em on your “to-do” list that can be checked off. It is never really completed and needs constant reinforcement. True there may be many things that need to be put in place that support the creation and positioning of the culture you’re aiming for. However, if left alone, the initiatives will attract contempt and become invisible if you do not pay regular attention to them. In many ways, the culture is a bit like the engine of the car. You don’t need to peer under the bonnet continuously to know it’s working but you do need to provide it with regular attention and fuel in order for it to work successfully. There are many ways to provide the essential reinforcement, including how you use your physical working environment, noticeboards, ceiling hangings etc. In regard to your collective working practices give some consideration to things like meeting management and the use of structured and well designed communications. Even your processes should not be excluded from the attention and question as to whether or not they support or contravene the culture you're seeking to instil. The key to reinforcement is to make your culture as pervasive as possible and to have as many visible touch points as possible.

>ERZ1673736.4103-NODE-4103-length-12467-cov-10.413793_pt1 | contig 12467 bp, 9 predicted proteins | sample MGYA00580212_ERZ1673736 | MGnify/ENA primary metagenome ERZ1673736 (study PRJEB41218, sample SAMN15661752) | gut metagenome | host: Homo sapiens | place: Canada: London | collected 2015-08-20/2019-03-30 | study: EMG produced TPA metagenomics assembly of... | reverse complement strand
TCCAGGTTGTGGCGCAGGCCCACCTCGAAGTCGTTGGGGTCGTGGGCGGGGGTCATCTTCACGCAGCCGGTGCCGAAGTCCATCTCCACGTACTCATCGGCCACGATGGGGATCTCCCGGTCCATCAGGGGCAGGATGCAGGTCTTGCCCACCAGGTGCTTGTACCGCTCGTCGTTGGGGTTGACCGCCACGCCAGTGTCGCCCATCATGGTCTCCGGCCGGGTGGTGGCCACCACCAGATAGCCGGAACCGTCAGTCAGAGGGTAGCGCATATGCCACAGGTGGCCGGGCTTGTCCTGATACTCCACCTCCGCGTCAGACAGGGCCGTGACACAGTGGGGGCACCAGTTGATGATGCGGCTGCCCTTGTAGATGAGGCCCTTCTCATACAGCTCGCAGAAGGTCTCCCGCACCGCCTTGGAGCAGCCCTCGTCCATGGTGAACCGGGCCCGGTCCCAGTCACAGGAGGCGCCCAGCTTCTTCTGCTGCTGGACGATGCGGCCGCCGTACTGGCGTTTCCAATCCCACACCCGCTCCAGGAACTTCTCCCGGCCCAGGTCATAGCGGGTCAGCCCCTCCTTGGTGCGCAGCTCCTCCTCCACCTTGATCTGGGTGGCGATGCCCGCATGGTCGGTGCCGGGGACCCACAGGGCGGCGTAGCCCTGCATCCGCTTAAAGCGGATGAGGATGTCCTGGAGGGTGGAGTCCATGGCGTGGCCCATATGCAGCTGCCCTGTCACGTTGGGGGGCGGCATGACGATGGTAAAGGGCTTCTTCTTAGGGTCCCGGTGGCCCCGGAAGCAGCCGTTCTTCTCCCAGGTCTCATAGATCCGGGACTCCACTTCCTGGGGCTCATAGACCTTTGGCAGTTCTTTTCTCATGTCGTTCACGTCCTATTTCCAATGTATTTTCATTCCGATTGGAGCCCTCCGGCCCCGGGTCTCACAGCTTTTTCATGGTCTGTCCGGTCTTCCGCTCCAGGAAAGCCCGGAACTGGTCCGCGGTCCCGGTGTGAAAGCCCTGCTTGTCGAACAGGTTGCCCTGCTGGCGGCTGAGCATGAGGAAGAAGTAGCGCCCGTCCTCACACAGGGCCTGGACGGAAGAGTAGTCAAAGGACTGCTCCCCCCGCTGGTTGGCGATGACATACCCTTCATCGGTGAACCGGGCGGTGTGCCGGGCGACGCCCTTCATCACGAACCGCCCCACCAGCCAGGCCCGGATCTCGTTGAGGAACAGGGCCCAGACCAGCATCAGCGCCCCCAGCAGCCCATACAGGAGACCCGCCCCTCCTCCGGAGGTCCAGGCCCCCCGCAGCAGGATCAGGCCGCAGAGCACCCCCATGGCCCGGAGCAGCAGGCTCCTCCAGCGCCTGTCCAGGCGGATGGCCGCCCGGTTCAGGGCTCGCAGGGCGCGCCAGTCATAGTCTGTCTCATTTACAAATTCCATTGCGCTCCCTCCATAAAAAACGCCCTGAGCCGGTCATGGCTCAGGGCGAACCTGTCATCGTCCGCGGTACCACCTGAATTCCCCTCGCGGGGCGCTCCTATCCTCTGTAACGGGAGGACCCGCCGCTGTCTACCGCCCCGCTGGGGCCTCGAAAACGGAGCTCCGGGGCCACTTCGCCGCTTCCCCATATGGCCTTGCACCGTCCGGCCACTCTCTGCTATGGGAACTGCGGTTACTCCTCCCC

Recognising the culture when it’s lived out in others is another powerful way of reinforcing the behaviours and values you’re looking for. Celebrating that recognition often cements it into the minds of the individual but also those around them. Again, this is not a “do once” activity but takes multiple opportunities for it to become the norm. By our nature, we grow blind to the familiar and it often takes an external perspective to remind us of the things we’ve become too used to. Initiatives of both a formal and informal way that support the culture are viewed more seriously if they are linked with a tangible reward. Connecting behaviours, values and the demonstration of the culture you’re looking for rewarding often also creates the talking points during and often outside the workplace. We all want our teams to think and talk positively about their workplace. It demonstrates an increased sense of engagement and ultimately gives people the essential sense of belonging to something greater than themselves. In turn, this provides a healthy stability for the organisation, motivating and retaining those staff who will support the organisations’ goals and be conveyors of its purpose. Establishing the right culture is something that has to be intentional and deliberate. Whilst it may be a soft skill that many avoid and leave to its own devices to simply evolve, after all, there are strategic priorities and targets to reach. If however, the culture is left unattended it may will start to bear unwanted fruit, causing greater management distraction. Establishing a culture that works is essentially a fundamental task of an organisation’s leadership that world class organisations are smart enough to treat as a priority.